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Appalachian Regional Hospitals


Following the 1946 national coal strike, the United Mine Workers of America established a Welfare and Retirement Fund to meet the medical needs of miners, their families, and widowed spouses and orphans. The initial program used existing medical facilities. Then in the 1950s the UMW constructed a chain of hospitals as part of the program. Ten were constructed in the Appalachian region, with three hospitals in West Virginia, at Williamson, Man, and Beckley. The hospitals at Williamson and Beckley served as hubs in the interstate system.

The hospitals offered the best medical care available at the time. Accidents in the mines often resulted in spinal cord injuries. The hospitals constructed by the UMW, as well as other hospitals that had participated in the program earlier, gained fame for their advances in treating spinal cord injuries. The union hospitals often served as sites for research or instruction related to these injuries. The hospitals later added nursing schools. The medical program also pioneered intensive vocational rehabilitation programs.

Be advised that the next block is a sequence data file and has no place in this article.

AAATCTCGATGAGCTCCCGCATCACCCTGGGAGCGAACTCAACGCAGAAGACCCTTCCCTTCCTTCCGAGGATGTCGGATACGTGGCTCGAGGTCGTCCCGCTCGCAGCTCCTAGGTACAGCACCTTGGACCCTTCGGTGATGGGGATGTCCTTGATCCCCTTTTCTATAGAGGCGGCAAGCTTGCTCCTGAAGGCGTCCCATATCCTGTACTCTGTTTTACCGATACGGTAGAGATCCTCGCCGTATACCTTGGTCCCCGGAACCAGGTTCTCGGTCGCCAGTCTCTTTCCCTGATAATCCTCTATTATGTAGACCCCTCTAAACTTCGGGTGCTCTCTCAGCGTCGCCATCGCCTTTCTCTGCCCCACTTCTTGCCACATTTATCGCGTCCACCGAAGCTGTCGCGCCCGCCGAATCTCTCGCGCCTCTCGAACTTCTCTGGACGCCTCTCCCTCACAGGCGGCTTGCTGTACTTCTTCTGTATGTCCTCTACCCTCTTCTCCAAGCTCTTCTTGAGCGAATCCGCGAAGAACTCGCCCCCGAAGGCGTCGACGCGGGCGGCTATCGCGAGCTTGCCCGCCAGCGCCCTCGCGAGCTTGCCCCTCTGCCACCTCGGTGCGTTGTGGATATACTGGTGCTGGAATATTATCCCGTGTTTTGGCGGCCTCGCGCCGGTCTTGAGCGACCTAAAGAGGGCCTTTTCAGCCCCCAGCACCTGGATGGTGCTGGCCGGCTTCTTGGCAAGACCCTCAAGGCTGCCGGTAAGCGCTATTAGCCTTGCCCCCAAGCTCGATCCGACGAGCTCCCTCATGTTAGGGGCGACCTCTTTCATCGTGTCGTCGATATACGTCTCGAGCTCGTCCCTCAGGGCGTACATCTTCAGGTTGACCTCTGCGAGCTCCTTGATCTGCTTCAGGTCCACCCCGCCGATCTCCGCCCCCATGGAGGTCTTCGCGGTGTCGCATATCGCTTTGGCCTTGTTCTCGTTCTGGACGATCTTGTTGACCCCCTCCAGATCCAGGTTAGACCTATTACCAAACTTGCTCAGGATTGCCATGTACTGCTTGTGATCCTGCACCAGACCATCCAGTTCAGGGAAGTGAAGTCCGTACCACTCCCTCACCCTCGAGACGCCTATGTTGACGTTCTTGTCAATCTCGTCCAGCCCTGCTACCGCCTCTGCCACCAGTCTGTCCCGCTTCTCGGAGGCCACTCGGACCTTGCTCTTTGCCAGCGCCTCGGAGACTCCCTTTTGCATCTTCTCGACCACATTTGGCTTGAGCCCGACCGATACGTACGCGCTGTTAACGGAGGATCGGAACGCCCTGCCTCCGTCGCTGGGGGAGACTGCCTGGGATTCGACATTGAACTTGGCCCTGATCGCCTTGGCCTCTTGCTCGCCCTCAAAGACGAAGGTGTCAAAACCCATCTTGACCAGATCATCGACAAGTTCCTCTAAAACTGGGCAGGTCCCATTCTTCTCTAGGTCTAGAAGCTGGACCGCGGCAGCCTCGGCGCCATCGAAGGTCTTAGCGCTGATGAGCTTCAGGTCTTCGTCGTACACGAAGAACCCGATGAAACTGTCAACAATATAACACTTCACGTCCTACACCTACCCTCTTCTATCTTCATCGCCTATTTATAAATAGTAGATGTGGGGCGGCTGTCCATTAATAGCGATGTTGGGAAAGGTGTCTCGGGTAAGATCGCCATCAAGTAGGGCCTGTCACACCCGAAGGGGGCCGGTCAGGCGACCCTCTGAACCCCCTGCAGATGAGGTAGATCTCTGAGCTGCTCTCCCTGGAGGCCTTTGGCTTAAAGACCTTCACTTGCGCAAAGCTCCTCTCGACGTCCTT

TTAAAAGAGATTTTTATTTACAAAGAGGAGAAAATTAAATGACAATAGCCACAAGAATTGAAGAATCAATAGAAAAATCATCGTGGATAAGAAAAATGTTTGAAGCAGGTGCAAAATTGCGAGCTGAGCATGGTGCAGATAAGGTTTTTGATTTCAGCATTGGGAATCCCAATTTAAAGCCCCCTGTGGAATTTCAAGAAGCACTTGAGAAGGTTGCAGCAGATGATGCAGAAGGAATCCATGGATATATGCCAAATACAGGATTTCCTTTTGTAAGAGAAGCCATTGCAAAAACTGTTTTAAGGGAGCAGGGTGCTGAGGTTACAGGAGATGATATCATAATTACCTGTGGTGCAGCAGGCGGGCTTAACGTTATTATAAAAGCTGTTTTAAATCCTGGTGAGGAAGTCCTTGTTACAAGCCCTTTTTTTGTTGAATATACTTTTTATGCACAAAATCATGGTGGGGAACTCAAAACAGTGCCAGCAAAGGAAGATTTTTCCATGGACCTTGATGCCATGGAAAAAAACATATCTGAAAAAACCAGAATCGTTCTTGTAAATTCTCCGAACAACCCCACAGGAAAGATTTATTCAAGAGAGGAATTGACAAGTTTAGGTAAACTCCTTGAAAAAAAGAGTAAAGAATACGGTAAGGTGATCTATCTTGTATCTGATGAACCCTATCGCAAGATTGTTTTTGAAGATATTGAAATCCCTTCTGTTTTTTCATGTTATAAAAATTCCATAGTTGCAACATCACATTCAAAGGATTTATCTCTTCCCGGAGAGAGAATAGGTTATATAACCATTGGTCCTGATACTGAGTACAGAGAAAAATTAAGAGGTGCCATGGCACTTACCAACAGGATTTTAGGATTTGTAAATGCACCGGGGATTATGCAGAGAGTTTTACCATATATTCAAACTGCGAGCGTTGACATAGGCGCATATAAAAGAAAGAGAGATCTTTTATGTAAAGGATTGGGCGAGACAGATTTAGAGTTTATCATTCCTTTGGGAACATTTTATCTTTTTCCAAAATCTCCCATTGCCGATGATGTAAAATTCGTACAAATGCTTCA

Despite the union’s initial enthusiasm for hospital construction, problems soon emerged. The UMW was not prepared for the financial burden and the day-to-day administration of the interstate hospital system, and in the 1960s announced that the chain would be closed. S. M. Kerr, a Presbyterian minister who had worked with the hospital chain in Kentucky, realized the crisis this would create for the rural mining counties. He persuaded the Board of National Missions of the United Presbyterian Church to step in to save the network in 1963. The board formed a nonprofit corporation, Appalachian Regional Hospitals, and bought the hospitals for $8 million using state and federal funds.

In the 1960s and ’70s, ARH faced hard economic times and fell into debt. The number of working union miners continued to decline. In 1978, ARH announced it would close its Man hospital. The ARH hired a new administrator, Robert L. Johnson, who brought financial stability to the network by increasing efforts to collect bad debts and raising rates for services.

In 1986, Appalachian Regional Hospitals changed its name to Appalachian Regional Healthcare. As of 2013, the corporation operated eight hospitals in Kentucky and two in West Virginia. The two West Virginia facilities are in Beckley and Hinton. In 2015, Appalachian Regional Healthcare attempted to buy Williamson Memorial Hospital, but the purchase was blocked.

Written by Shae Davidson


  1. Krajcinovic, Ivana. From Company Doctors to Managed Care: The United Mine Workers' Noble Experiment. Ithaca, NY: ILR Press, 1997.